STEEL WEEK IN BRIEF: China back to the market, effects of EU duties on HRC, scrap prices up in Turkey...

Metal Bulletin reviews the major stories affecting the steel market over the past week.

Both iron ore and coking coal markets became active this week after the end of the week-long National Day holiday in China.

Gains in the ferrous futures market in China helped to pull prices in the seaborne iron ore market upwards on Friday October 13, with Metal Bulletin’s 62% Fe Iron Ore Index reaching $62.53 per tonne cfr Qingdao.

Market participants are still expecting some downside for seaborne coking coal prices, although the pace of decline appears to be gradual based on recent transactions.

Metal Bulletin’s fob Australia Premium Hard Coking Coal Index fell $1.35 per tonne to $182.66 per tonne while the fob Australia hard coking coal index was unchanged at $152.47 per tonne.

Turkish import scrap prices regained some of their losses early in the week, before trading came to a halt due to rising political tensions between the USA and Turkey. Trading only resumed on Friday October 13.

Indian scrap imports mirrored Turkey’s upward price trend but Taiwanese import prices were negatively affected by volatility in the Chinese market, resulting in limited trading after buyers returned from a week-long holiday.

Domestic prices for ferrous scrap in Italy dropped by €15-20 per tonne this month following negative trends in the international market in September and early October.

Eastern China’s Baosteel is keeping the list prices for its flat steel products unchanged for next month.

China’s hot rolled coil (HRC) prices jumped on Friday October 13 as the paper market surged for a second consecutive day.

Export prices for Chinese HRC remain weak after China’s Golden Week, with domestic demand yet to show any signs of picking up.

HRC exports of Turkey were slow this week as buyers would not accept the prices being offered.

Latin American export prices for HRC were stable this week due to a lack of trading activity, following the imposition of anti-dumping measures by the European Commission (EC) against imports from Brazil.

Russian domestic prices for hot rolled (HR) and cold rolled (CR) sheet steel have been pulled back because buyers would not accept new, higher offers.

Domestic prices for heavy steel plate in Northern Europe have moved down over the past week due to limited demand.

On the long steel front, rebar producers in the UAE have lowered their prices in line with global trends.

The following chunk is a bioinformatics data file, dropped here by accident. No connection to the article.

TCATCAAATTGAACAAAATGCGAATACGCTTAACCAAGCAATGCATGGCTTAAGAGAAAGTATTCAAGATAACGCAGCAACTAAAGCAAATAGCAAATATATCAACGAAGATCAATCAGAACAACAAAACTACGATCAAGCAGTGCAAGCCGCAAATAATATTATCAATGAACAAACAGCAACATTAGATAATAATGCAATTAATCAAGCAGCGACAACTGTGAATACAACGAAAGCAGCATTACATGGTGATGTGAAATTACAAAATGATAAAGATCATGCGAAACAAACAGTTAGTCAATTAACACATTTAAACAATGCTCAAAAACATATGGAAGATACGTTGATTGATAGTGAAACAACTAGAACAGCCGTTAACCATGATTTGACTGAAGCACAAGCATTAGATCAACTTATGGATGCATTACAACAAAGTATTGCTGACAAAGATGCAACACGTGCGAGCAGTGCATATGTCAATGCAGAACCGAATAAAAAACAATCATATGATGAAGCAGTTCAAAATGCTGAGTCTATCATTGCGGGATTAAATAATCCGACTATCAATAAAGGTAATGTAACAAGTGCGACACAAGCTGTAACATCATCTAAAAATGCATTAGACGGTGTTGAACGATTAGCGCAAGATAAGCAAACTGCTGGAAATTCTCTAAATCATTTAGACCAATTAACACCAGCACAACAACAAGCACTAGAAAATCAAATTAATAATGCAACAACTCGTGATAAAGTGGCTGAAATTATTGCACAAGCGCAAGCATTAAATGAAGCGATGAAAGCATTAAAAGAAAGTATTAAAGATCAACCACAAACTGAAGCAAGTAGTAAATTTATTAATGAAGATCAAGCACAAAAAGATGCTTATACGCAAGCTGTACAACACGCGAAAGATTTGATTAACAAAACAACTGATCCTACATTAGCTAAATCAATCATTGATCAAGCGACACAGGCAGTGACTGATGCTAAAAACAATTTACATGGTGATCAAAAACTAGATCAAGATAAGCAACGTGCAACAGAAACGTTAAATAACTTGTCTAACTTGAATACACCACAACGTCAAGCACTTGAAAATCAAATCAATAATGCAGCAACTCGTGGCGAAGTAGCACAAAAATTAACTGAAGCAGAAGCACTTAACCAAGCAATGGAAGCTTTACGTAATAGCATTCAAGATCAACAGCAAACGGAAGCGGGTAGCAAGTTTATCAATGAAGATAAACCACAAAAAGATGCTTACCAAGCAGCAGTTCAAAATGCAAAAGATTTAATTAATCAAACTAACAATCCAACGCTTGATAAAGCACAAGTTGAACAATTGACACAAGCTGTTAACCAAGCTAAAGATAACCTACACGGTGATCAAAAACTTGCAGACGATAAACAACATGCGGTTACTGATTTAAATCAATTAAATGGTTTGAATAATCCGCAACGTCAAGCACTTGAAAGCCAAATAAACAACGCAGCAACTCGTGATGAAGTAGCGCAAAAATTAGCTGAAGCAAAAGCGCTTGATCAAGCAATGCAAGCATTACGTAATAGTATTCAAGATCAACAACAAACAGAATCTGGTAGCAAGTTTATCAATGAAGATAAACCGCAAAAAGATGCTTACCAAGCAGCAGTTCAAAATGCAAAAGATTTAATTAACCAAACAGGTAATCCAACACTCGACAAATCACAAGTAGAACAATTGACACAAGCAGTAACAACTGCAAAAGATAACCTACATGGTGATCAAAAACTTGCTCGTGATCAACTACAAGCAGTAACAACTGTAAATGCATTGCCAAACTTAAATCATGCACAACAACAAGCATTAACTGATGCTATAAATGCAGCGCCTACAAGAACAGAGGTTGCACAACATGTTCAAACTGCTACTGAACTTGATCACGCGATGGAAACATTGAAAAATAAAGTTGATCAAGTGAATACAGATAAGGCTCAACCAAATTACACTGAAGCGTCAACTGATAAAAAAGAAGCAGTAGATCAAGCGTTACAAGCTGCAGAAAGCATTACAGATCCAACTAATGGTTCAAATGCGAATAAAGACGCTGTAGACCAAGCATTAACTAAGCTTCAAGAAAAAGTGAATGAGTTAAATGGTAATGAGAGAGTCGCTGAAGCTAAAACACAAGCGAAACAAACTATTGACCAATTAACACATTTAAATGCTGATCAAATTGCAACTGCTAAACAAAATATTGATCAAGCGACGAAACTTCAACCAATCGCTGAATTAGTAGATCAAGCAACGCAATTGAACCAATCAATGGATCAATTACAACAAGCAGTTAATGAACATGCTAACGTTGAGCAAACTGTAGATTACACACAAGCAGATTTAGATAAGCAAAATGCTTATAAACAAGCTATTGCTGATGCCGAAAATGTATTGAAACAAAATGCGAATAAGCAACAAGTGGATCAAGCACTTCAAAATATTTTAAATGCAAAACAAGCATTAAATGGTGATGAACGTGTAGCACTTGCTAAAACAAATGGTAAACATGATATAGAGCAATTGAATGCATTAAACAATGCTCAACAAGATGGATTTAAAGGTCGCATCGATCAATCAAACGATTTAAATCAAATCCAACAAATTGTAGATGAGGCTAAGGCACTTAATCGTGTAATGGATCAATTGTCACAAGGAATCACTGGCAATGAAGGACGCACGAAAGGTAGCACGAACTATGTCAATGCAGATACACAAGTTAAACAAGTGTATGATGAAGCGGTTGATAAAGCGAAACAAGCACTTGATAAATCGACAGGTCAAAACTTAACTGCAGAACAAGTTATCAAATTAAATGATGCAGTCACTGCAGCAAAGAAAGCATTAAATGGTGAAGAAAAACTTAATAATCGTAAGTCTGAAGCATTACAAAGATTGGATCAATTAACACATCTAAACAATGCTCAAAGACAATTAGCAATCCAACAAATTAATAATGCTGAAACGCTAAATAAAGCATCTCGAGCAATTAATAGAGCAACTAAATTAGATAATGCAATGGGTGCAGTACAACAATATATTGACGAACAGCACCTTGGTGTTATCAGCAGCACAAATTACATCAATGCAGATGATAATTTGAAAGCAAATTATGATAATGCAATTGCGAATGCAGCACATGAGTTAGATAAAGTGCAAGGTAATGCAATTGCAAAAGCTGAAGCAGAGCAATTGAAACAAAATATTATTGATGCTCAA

In the USA, meanwhile, AK Steel is adding an electrode surcharge for all stainless products.

Trade policy
The fixed duty per tonne to be applied on imports of HRC into Europe from four specified countries will support an increase in domestic EU prices.

The Brazilian steel industry was disappointed by the imposition last week of anti-dumping measures by the European Commission (EC) against imports of HRC from Brazil, national steel industry Aço Brasil said.

Severstal could be set to increase the volumes of HRC it exports to Europe, meanwhile, after the EC imposed a fixed charge of €17.60 per tonne on the Russian steelmaker’s coil.

And Metinvest, Ukraine’s largest steelmaker, is “highly likely” to continue supplying HRC to the EU despite the recent introduction of fixed import charges.

European steel traders are concerned that an anti-dumping investigation into imports of HRC from India could be opened by the EC.

Argentina has decided to continue with an anti-dumping probe into imports of welded and seamless pipes from China, without imposing provisional duties, according to national foreign trade commission CNCE.

Around the world
The Tangshan government has started the process of shutting steel mills which are have not switched their production feedstock from coal to gas from this week, provincial authorities said in a public notice on October 11.

Commercial Metals Co (CMC) could buy as many as five rebar mills from Gerdau Long Steel North America in a deal that could close in the coming weeks or months, according to market sources.

The US steel industry remains confident that it will continue to benefit from the North American Free Trade Agreement (Nafta), despite president Donald Trump blasting the pact as the “worst trade deal ever made”.

Saudi Arabia’s Global Pipe Co (GPC) is to invest 100 million riyals ($26.64 million) in doubling the production capacity at its Jubail plant on the Persian Gulf.

Ukraine’s Metinvest is considering increasing slab exports in 2018, with Europe the favoured destination, ceo Yuriy Ryzhenkov told Metal Bulletin this week.

The Abinsk Electric Steel Works, a unit of a Russian steelmaker Novorosmetall, has increased its billet capacity by 300,000 tpy to 1.50 million tpy with the modernisation of its mini mill, according to technology provider Primetals.

And Pakistan-based cold rolled coil (CRC) producer Aisha Steel has ordered a new rolling mill intended to increase its capacity to 700,000 tpy, to meet local demand.

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